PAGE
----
Please excuse my absence from blogging – I went to Europe, hurt myself and have been mostly recovering ever since. FYI – cobblestones are tricky things and one should not wear any sort of heel while walking on them unless one is Italian. Those Italian women glide over that stuff. I think they learn to walk in heels.
I had an amazing time and took so many photos that I am going to have to split them up into several blog posts.
I started out the big trip by driving to the airport to catch my 9pm flight in a huge blizzard – probably the worst we have had in years. Ordinarily a trip to the airport is 15 minutes, but this one took almost an hour. When I arrived I discovered…. I had left my passport at home. There was no way to go home, get it and come back before checking in, so a lovely Delta agent secured me a ticket on a plane leaving the next day and I went home. This helped in some ways – I was able to pack things that I had forgotten (such as my PASSPORT) and it also gave me time to sneak in another costume before I left.
I had wanted to make a simple “Borgias” style Italian costume out of bright and shiny fabrics but hadn’t had the time to do it. So I cut everything, assembled the skirt, assembled the bodice, serged all the sleeve bits and then wound up hand stitching everything together on the various planes.
The bad part about missing my plane was that I no longer had most of a day to get situated in my B&B, find my way around and get some sleep before my class at the Royal School of Needlework. I got off the plane in London, took a cab to the B&B and an hour later was in class. My lovely teachers didn’t know I had been up all night till I decided that I couldn’t stitch any longer and told them I was leaving class an hour early due to sleep deprivation. Upon learning the situation they sent me home with instructions to sleep immediately. Hee!
The great thing about the class is that it was inside Hampton Court Palace, where Henry VIII (among others) lived. It was so exciting to be walking around the place he had lived after having spent all that time years ago making the Six Wives costumes. The bad thing is that it was on the 4th floor. I thought I was in good shape for the trip due to strength training. Not so much. But those stairs and walking all over the place in London helped me to get over my blisters and get used to all of it before getting to Italy, which helped.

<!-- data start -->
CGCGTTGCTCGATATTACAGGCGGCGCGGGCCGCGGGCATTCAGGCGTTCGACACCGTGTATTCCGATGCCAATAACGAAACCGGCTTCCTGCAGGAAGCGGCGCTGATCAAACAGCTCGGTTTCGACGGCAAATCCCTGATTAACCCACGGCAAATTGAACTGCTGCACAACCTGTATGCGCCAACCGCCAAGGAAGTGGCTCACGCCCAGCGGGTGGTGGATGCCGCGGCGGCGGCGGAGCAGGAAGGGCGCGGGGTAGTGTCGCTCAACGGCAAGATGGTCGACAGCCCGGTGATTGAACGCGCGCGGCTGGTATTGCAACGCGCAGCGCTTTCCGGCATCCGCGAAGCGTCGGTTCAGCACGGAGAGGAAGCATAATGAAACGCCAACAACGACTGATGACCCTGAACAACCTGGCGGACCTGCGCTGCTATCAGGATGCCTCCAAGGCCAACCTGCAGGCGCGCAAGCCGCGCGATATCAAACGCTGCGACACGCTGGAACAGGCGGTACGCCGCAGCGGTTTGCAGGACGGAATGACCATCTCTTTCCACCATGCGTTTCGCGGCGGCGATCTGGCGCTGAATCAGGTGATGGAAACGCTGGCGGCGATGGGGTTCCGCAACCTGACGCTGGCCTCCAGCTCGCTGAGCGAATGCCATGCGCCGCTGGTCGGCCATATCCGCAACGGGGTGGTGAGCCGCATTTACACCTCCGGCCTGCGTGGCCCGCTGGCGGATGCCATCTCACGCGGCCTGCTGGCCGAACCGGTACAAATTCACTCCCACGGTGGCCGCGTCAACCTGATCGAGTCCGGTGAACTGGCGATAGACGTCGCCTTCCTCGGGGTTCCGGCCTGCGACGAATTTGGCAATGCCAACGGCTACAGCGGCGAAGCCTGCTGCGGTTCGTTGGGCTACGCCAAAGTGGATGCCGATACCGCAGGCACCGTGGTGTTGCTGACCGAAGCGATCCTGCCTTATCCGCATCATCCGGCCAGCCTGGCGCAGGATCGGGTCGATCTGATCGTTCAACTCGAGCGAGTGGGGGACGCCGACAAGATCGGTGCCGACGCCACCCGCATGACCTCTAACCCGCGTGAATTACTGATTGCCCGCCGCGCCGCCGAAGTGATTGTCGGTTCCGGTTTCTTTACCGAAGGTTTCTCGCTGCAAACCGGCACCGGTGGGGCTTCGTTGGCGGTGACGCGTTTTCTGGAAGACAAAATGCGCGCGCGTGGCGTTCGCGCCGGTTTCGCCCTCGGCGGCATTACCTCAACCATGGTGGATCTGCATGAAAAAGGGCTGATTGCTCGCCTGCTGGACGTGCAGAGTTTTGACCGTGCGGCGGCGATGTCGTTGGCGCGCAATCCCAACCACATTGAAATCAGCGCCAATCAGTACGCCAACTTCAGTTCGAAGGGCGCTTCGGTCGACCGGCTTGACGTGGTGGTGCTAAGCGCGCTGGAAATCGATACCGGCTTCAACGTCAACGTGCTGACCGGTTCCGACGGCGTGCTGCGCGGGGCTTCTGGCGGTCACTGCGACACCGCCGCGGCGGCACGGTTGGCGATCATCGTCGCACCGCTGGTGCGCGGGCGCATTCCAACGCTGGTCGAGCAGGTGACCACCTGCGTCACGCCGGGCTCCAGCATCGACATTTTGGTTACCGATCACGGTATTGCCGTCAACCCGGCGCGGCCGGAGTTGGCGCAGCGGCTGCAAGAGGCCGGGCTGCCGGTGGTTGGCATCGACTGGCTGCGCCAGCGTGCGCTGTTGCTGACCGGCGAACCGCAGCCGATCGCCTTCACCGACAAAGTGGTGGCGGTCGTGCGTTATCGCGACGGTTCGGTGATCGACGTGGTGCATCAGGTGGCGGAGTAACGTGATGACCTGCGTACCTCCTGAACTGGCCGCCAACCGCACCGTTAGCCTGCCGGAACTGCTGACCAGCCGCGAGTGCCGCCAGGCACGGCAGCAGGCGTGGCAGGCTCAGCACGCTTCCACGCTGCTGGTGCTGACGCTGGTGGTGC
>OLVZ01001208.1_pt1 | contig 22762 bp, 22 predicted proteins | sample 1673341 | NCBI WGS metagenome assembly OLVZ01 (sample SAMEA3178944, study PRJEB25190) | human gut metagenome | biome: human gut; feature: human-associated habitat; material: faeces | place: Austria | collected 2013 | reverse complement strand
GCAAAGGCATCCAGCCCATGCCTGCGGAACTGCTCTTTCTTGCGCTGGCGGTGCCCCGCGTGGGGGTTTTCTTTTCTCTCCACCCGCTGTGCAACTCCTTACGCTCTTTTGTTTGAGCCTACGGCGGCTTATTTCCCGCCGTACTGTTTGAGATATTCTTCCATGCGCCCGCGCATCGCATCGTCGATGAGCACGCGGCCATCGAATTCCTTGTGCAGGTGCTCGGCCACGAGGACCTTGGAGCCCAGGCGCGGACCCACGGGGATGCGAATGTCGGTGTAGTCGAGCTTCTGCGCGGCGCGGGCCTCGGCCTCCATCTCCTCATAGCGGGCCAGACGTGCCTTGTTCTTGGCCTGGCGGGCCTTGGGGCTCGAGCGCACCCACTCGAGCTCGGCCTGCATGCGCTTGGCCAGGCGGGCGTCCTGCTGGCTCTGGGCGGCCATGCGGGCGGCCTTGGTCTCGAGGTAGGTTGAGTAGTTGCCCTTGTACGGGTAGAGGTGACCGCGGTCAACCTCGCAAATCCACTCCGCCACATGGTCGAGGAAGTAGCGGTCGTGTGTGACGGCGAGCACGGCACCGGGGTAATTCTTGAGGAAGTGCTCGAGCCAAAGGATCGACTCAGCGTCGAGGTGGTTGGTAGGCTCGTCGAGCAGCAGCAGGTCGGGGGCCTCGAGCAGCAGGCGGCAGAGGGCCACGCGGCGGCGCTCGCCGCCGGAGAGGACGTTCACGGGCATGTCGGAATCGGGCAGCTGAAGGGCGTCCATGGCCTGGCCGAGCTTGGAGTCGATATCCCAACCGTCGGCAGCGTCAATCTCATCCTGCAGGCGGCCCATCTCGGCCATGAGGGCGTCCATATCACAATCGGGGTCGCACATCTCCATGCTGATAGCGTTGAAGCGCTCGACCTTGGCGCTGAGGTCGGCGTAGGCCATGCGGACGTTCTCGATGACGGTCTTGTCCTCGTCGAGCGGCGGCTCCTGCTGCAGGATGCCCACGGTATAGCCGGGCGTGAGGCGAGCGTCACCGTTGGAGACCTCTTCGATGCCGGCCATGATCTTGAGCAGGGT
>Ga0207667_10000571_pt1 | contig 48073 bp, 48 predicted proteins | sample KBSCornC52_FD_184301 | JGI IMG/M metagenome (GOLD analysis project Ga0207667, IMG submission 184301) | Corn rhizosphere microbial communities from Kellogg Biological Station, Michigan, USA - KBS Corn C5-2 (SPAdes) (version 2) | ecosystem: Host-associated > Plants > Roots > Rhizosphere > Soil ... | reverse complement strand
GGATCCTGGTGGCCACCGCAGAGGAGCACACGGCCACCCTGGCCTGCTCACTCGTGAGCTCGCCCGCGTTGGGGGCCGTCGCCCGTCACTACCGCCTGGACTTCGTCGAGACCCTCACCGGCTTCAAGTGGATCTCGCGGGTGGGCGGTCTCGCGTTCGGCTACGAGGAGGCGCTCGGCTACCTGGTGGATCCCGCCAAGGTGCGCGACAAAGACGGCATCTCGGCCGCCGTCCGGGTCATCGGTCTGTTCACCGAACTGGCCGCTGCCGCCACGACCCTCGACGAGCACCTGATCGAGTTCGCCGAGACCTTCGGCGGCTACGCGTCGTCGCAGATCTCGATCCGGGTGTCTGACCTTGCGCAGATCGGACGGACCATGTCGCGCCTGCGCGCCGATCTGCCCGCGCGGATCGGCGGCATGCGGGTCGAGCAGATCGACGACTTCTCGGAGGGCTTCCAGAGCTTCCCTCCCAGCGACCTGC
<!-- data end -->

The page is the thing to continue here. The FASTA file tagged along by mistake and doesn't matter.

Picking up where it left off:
Everything in the Palace was just lovely. I didn’t get a ton of time to tour it as my class ran at the same time the palace was open, but I did get to eat in the Privy Kitchen, sample a “flight” of cocoa including the oldest cocoa recipe in Europe, and hear a choir practicing in the chapel while wandering in one of the gardens.
I met up with my high school buddy Emily (who currently resides in Wales) back at the B&B and had an excellent dinner in town. After sewing a bit I fell dead asleep. The second day was essentially a repeat of the same, with the exception that I finally figured out how to work the tambour hook! I thought I was doing it right but was making an awful mess of my fabric. Luckily the woman next to me had the same issue, so I followed the instructions given to her and finally figured it out. My stitches were larger than others mostly because I really just wanted to get a feel for going backwards and turning curves. We were given some silk organza and a packet of beads and encouraged to design a paisley pattern and stitch it. Instead I found a pattern in a book that was passed around and copied that, using ALL the beads. As a millinery instructor told me once, “There is always one in every class that has to be different.” <grin>
The class was really wonderful and I spent it surrounded by women from all over the world with varying levels of experience. I would absolutely recommend to take a class there if you ever get the chance.
The evening was spent seeing the sights and having a tapas style dinner in a neighboring town and then stitching everything that needed to be done before arriving in Venice. Emily was a trooper and sewed on buttons, trim, etc.
We spent the following day up in London, visiting the National Portrait Gallery, the V&A and a small fabric shop called Shaukut where they had the most amazing selection of Liberty of London fabrics for incredibly reasonable prices. I bought yardage of several different fabrics, as well as 3 yards of a 1930’s style print to make a dress.